Friday, June 17, 2016

Educational Online Event: Medical Assistance in Dying (MAID) in Canada from CHPCA

Educational Online Event: Medical Assistance in Dying (MAID) in Canada from CHPCA on Vimeo.
The federal legislation is currently before Parliament and the Senate and the plan is to have it passed prior to the June 6th, 2016 deadline. That process is currently in process but we need to start the conversation around what comes next. Come learn about the federal legislation Medical Assistance in Dying (previously referred to as Physician Assisted/Hastened Death (PAD) process and content. How does it impact the hospice palliative care community? What comes next as it plays out in the provinces and territories?

Participants will:
- Learn about the status of Bill C-14 and how potential legislative outcomes will impact the practical application of MAID.
- Learn about the impact of MAID legislation on hospice palliative care in Canada, and how to approach policy-makers in the context of Health Accord negotiations between the Federal/Provincial/Territorials governments.
- Discuss potential stumbling blocks for the hospice palliative care community when deciding facility or individual practitioner approaches.

Presented by Dr. Susan MacDonald, Dr. Christina Vadeboncoeur, MD FRCPC, Pediatrician, Palliative Care Program, Children’s Hospital of Eastern Ontario, and Sharon Baxter, Executive Director, Canadian Hospice Palliative Care Association

Wednesday, June 15, 2016

Assisted Dying news in Canada

Assisted Dying in Canada by Udo Schuklenk

HealthcarePapers, 14(1) April 2014: 38-43.doi:10.12927/hcpap.2014.23969


This paper makes an affirmative ethical case in favour of the decriminalization of assisted dying in Canada. It then proceeds to defending the affirmative case against various slippery-slope arguments that are typically deployed by opponents of assisted dying. Finally, a recent case of questionable professional conduct by anti-euthanasia campaigners cum academics is flagged as a warning to all of us not to permit the quality of the professional debate to deteriorate unacceptably, despite the personal emotional investments involved on all sides of the debate. 

Assorted articles

Sunday, June 12, 2016

Caregiving demonstration videos by Canadian Virtual Hospice

Check out Caregiving Demonstrations (short video clips) where you can see:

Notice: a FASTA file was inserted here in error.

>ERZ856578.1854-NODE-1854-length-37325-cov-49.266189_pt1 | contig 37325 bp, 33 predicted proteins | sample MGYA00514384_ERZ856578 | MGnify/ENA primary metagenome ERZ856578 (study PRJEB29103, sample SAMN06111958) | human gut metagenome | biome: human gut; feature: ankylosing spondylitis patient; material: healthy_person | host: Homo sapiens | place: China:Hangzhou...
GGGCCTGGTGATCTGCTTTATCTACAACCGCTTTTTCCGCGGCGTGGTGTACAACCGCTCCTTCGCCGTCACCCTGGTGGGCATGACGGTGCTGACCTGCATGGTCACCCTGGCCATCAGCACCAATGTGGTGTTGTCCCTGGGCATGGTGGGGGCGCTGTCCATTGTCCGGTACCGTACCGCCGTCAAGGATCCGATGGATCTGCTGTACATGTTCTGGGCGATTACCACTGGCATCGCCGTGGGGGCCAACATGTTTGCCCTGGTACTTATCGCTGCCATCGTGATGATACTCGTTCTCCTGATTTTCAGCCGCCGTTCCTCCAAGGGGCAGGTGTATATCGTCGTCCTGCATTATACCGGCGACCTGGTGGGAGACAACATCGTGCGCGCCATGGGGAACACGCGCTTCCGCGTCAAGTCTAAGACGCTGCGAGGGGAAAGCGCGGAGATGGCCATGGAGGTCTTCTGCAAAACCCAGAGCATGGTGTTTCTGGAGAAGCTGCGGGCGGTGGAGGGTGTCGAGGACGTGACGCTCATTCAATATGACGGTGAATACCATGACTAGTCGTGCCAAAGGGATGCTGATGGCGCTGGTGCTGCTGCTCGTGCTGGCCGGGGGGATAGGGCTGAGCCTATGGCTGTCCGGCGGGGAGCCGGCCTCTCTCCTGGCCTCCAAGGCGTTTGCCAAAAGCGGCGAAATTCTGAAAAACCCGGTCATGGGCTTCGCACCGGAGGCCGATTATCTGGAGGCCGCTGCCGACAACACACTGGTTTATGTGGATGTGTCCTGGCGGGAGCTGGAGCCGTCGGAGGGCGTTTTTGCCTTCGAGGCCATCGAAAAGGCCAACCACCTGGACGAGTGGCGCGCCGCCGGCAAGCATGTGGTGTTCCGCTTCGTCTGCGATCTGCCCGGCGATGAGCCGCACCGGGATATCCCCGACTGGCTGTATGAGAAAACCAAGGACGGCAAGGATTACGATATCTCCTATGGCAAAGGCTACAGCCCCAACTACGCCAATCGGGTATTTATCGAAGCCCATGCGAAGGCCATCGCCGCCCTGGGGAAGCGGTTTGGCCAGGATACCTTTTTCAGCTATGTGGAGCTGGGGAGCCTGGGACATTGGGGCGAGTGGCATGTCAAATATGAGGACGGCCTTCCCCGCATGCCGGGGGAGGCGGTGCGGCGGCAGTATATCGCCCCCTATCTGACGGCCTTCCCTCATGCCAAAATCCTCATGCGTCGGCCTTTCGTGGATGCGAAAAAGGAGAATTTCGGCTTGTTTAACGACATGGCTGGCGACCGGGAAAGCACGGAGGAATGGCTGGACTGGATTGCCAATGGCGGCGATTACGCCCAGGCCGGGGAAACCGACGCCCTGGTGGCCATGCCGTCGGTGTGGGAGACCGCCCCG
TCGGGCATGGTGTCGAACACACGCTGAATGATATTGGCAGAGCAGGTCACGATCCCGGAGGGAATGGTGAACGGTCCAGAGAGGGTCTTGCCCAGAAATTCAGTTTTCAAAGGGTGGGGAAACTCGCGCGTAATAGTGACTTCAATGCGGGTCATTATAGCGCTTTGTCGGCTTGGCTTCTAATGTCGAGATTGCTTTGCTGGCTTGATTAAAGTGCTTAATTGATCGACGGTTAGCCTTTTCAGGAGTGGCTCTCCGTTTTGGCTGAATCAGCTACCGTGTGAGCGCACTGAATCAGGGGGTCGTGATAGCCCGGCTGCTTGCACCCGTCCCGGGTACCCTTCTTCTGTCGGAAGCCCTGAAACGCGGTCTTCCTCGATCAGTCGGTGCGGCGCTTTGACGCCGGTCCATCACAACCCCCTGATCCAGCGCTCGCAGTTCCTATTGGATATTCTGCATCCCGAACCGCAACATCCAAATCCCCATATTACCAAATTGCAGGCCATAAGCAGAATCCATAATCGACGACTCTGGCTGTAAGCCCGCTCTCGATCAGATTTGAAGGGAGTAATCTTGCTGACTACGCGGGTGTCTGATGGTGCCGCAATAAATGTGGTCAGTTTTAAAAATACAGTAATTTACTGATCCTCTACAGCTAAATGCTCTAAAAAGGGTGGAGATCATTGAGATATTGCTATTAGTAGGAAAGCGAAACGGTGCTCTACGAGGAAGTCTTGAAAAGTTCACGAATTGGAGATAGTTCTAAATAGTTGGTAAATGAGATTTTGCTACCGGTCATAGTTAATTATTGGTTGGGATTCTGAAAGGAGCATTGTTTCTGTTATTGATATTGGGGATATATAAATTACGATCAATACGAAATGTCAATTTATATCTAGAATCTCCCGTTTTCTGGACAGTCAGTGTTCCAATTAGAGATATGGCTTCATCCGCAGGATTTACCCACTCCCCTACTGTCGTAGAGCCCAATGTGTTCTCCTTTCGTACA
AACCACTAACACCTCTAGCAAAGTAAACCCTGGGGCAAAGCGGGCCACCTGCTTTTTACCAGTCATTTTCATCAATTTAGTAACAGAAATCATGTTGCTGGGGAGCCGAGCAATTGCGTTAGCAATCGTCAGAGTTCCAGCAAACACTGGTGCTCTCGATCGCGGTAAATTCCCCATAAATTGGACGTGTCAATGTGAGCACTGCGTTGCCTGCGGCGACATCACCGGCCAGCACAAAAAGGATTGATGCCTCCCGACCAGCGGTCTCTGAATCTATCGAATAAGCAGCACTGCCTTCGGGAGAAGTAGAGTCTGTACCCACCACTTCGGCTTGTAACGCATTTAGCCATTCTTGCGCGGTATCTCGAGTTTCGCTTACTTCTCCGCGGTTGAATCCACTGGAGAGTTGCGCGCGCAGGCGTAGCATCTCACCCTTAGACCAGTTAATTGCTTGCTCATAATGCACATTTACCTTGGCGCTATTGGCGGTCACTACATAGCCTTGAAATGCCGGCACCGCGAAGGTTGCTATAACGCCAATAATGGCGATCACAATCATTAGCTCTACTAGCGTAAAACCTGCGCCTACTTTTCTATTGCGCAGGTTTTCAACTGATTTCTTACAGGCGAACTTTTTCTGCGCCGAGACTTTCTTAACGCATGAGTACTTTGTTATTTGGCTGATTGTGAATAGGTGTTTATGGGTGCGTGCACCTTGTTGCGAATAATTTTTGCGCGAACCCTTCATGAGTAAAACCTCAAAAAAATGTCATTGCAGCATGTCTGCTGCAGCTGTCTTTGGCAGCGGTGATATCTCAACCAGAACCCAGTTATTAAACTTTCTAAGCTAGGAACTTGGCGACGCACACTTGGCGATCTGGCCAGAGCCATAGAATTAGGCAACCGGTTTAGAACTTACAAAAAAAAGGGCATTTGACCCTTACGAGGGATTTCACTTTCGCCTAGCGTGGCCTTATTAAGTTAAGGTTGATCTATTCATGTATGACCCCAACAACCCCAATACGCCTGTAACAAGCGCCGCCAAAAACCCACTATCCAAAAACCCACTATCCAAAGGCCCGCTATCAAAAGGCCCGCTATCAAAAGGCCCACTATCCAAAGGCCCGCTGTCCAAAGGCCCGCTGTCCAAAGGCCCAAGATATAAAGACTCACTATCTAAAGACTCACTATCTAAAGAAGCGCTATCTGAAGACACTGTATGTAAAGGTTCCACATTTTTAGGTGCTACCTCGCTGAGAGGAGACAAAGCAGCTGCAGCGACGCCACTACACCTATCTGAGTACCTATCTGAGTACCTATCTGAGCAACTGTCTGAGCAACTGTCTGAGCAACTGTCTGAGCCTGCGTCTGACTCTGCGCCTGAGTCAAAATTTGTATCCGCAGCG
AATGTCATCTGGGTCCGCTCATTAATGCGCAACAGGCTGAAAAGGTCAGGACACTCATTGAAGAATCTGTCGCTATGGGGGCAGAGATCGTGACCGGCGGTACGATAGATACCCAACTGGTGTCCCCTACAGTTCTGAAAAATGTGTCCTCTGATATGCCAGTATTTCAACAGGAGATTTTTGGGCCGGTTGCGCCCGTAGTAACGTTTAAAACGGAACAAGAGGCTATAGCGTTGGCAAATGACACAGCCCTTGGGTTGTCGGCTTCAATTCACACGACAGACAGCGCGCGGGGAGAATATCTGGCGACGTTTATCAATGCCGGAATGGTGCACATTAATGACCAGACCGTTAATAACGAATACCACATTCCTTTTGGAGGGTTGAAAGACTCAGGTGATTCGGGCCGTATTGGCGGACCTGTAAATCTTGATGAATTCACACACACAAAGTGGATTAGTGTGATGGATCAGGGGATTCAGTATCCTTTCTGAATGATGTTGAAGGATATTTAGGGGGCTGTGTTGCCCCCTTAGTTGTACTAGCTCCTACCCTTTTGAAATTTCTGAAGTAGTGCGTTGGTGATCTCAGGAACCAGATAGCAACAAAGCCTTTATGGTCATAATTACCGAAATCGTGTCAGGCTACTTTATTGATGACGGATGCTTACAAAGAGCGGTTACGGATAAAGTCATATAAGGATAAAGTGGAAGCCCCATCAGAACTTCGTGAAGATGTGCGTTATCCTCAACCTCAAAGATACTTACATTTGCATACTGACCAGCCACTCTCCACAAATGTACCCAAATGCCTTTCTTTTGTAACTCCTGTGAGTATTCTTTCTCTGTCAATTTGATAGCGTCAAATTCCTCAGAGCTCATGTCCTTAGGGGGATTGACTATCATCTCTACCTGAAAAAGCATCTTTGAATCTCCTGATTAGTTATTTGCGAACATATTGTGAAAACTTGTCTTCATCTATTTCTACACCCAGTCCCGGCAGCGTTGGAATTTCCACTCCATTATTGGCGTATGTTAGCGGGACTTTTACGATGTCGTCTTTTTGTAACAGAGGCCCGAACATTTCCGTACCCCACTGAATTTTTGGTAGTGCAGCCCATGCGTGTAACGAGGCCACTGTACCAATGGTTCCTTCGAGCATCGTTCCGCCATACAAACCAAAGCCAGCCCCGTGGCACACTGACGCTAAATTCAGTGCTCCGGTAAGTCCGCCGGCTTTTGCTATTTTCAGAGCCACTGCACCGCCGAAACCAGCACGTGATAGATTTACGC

• How to give medications – by mouth, under the tongue, by patch, etc.
  • How to safely assist someone moving from a bed or chair
  • How to give someone a bed bath, wash their hair, or clean their mouth

Caregiving Demonstrations

Saturday, June 11, 2016

So, where do Canadians die?

Yes, this is a start. More funding has been announced in Ontario for residential hospices.

Province Strengthens End-Of-Life Care With $75 Million ... 

This investment would improve community-based hospice and palliative care services including:
  • Supporting up to 20 new hospices across Ontario and increasing the funding for existing facilities
  • Increasing supports for caregivers that will help families and loved ones support palliative patients at home and in the community
  • Promoting advance care planning so that families and health care providers understand patients' wishes for end-of-life care
  • Establishing the Ontario Palliative Care Network, a new body to advance patient-centred care and develop provincial standards to strengthen services.
Sadly, most of us do not want to die in hospital, and hospices are few and far between. Too many die in acute care, or the ER, despite a predictable disease trajectory, and research-based information that would clarify and support the deaths of a loved one in dignity and peace and quiet.

My husband, who volunteers with Meals on Wheels, gets mileage when he delivers meals. I, as a hospice volunteer providing respite, do not. There isn't enough money for this, despite the need for caregivers to get respite, and volunteers whose  mileage costs could be $65,000. I am rarely aknowledged, nor do clients offer to donate to my hospice group. We are never mentioned in obituaries as good places to donate in memory of a loved one.

It depends on where you die! Settings of care in Canada

Jun 18, 2012 - Currently, only 16-30% of Canadians have access to hospice palliative care.[ii]
 It is essential to understand the places in which Canadians are dying before we can improve the access to and quality of hospice palliative care.
  1. Acute Care. Most Canadians are dying in acute care hospital settings[iii].  Too many people who are dying end up in emergency departments during the last months and weeks of life, an indicator of poor quality end-of-life care.[iv] 
  2. Long Term Care (LTC). Some LTC have hospice palliative care training for staff, but many LTC residents also end up visiting the emergency room in the last weeks of life. Having a formalized palliative care program is not mandatory under the LTC act. Almost 50% of residents in LTC Homes are dying in the facility each year.
  3. At home. Home care costs in the last six months of life are roughly double what are required for all other home care recipients, and not all of these costs are covered by Medicare or private insurance plans.[v] A recent Ontario study showed that people with life-limiting illnesses who receive care at home early and receive more hours of care at home, are less likely to visit emergency rooms in the last weeks of life.[vi]
  4. Residential Hospice. Only 16 - 30% of us have access.
  5. In shelters/on the street. There is a marginalized homeless population who die in shelters or on the streets, with little care. There are now a small number of hospice programs for the homeless in Canada.